Though the fate of the Affordable Care Act is still being decided in the Supreme Court and it remains controversial within the GOP, 81 percent of people enrolled in the program are satisfied with their health insurance.
According to a new survey conducted by the health research group Commonwealth Fund, 45 percent of respondents said they are “somewhat satisfied,” with their insurance after enrolling through ObamaCare’s marketplaces. Another 36 percent say they are “very satisfied.” Overall, just 15 percent of the 4,881 respondents weren't satisfied.
Though a different survey from the same group noted the ObamaCare encouraged the trend of insurers cutting their networks of doctors, 91 percent of people enrolled in the Affordable Care Act are satisfied with their physicians.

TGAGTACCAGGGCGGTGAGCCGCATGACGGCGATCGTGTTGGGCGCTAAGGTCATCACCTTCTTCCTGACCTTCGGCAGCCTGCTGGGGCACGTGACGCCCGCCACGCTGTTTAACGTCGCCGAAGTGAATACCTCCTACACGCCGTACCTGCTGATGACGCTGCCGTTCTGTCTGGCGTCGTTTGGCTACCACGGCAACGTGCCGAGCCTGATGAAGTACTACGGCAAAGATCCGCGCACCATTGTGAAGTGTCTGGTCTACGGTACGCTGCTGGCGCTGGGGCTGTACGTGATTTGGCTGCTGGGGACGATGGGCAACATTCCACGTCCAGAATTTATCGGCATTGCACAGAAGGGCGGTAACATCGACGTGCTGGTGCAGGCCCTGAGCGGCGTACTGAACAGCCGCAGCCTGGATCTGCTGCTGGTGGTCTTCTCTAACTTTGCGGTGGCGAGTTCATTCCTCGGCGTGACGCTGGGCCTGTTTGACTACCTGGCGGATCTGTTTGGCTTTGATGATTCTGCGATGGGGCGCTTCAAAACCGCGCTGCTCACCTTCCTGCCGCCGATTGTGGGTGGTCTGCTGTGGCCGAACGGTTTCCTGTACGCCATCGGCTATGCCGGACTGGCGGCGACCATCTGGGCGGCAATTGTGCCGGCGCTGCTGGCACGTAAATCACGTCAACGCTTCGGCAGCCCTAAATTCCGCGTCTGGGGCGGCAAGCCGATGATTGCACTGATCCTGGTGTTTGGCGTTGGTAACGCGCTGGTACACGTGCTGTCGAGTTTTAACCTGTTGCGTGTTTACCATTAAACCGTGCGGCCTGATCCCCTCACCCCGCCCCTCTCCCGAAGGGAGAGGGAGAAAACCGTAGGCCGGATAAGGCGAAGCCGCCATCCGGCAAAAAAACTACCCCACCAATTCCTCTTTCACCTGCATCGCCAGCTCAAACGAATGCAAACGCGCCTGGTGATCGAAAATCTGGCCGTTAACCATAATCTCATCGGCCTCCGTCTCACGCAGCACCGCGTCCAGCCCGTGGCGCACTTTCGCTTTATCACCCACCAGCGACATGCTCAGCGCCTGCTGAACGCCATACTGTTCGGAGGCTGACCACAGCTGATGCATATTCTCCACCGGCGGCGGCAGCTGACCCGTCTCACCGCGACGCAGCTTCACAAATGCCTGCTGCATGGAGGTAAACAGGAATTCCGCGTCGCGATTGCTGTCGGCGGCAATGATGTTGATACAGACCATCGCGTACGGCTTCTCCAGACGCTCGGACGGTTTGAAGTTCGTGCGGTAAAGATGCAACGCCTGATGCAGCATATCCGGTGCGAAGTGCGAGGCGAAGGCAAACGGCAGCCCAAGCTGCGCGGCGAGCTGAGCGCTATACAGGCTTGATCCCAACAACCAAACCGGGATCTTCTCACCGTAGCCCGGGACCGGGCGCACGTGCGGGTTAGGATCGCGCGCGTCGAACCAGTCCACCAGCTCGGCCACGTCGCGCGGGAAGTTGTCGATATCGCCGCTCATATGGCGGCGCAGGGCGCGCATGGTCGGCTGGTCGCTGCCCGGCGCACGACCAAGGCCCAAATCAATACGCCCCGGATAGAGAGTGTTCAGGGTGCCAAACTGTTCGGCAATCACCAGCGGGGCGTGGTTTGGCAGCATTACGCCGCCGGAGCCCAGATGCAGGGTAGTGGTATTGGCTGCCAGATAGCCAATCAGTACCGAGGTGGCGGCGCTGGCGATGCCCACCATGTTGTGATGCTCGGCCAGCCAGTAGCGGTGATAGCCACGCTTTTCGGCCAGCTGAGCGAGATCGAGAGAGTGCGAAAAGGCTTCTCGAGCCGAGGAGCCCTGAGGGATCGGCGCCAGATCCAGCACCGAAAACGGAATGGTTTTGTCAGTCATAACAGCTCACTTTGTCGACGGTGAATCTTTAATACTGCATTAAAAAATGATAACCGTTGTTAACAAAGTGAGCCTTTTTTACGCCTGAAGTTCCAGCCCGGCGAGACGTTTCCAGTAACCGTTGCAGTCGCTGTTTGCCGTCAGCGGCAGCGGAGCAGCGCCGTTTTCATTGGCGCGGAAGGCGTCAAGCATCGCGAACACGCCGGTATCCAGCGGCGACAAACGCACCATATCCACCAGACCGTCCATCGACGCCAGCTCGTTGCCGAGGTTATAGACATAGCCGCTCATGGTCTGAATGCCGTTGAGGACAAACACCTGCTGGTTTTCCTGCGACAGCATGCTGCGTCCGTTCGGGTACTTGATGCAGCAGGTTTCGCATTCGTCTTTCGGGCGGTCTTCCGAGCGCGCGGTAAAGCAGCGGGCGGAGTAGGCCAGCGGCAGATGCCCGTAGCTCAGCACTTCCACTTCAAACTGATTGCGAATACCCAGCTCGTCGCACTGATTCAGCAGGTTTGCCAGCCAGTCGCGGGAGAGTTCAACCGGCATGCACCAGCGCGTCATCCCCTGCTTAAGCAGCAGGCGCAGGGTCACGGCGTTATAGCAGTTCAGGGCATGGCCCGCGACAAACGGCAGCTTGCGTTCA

When the legislation was introduced, critics argued that the healthcare system would be plagued with long wait times to see a doctor. However, the survey also found 60 percent of people were able to get an appointment with their new primary care doctor in two weeks or less.
Of those who are enrolled, 53 percent didn’t have health insurance prior to the legislation being passed.
Despite the success of ObamaCare, many people are unaware of other aspects of the healthcare exchange that could benefit them. For example, 46 percent were unaware that there is financial assistance available for those seeking insurance. That possibly has an impact on enrollment - 60 percent of uninsured people say they haven't tried the ObamaCare marketplace because they think they can’t afford any insurance.